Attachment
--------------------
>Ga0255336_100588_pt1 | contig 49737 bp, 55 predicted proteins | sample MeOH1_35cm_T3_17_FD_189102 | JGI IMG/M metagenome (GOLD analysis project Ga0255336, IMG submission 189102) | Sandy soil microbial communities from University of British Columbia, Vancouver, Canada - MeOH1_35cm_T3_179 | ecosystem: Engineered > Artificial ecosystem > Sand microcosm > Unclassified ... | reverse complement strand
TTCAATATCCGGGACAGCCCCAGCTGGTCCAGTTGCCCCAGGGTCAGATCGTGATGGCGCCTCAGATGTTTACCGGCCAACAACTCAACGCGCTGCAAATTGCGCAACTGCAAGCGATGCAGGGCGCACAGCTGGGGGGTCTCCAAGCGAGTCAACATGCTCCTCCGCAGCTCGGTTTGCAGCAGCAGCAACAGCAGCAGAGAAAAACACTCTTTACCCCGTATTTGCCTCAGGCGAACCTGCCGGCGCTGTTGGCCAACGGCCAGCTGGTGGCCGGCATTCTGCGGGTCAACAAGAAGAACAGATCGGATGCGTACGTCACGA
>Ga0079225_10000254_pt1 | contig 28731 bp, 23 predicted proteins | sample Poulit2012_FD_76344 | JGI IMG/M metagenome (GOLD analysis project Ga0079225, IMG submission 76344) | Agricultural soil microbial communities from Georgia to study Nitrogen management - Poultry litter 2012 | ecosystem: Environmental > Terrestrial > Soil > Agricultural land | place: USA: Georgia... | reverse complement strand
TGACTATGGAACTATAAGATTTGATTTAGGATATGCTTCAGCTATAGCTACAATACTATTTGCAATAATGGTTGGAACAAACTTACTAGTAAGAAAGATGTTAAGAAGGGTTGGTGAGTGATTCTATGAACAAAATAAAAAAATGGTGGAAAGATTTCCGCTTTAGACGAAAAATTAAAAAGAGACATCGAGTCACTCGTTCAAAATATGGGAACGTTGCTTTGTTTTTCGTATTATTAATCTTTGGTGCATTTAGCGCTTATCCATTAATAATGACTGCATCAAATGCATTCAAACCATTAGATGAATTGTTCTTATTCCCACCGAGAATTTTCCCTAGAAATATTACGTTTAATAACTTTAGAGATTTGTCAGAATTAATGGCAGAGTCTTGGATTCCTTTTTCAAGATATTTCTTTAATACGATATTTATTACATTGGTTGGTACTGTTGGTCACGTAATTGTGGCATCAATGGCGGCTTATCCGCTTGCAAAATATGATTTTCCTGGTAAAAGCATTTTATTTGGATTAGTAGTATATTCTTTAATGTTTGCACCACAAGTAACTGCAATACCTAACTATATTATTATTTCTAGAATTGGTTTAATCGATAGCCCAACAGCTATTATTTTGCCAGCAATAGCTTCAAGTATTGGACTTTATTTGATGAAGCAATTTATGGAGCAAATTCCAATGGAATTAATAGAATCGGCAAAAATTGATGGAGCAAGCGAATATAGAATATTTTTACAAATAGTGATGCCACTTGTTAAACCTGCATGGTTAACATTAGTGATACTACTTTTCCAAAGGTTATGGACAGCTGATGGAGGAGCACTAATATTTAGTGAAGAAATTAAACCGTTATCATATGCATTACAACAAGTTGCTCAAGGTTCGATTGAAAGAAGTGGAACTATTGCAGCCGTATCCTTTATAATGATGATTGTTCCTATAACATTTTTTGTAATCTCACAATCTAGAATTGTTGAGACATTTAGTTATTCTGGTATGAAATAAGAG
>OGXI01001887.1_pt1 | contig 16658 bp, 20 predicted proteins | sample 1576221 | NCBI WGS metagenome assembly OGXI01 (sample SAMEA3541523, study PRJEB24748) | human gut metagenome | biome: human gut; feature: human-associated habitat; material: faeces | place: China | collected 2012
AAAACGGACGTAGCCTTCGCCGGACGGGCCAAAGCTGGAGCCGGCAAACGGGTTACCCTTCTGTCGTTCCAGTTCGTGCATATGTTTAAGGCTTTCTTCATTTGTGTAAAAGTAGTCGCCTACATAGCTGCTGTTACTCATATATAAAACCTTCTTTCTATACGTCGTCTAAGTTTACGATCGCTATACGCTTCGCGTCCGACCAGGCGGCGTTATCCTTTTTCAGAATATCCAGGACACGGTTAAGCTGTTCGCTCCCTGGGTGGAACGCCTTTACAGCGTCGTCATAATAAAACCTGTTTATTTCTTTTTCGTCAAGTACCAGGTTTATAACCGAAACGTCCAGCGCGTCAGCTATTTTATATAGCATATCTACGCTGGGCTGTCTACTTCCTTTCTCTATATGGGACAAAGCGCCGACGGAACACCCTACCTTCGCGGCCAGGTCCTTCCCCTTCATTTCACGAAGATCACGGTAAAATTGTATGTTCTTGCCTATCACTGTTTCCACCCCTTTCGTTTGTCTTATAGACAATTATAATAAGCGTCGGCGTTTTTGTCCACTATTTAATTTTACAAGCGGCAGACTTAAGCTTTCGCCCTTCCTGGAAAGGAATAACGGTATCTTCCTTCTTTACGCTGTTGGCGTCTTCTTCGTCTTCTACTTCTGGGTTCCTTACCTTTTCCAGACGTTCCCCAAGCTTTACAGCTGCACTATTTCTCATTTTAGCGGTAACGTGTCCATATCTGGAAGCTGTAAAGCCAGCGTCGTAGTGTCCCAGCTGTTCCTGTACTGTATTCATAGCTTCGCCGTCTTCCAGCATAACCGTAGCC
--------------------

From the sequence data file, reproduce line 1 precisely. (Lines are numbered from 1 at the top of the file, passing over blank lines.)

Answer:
>Ga0255336_100588_pt1 | contig 49737 bp, 55 predicted proteins | sample MeOH1_35cm_T3_17_FD_189102 | JGI IMG/M metagenome (GOLD analysis project Ga0255336, IMG submission 189102) | Sandy soil microbial communities from University of British Columbia, Vancouver, Canada - MeOH1_35cm_T3_179 | ecosystem: Engineered > Artificial ecosystem > Sand microcosm > Unclassified ... | reverse complement strand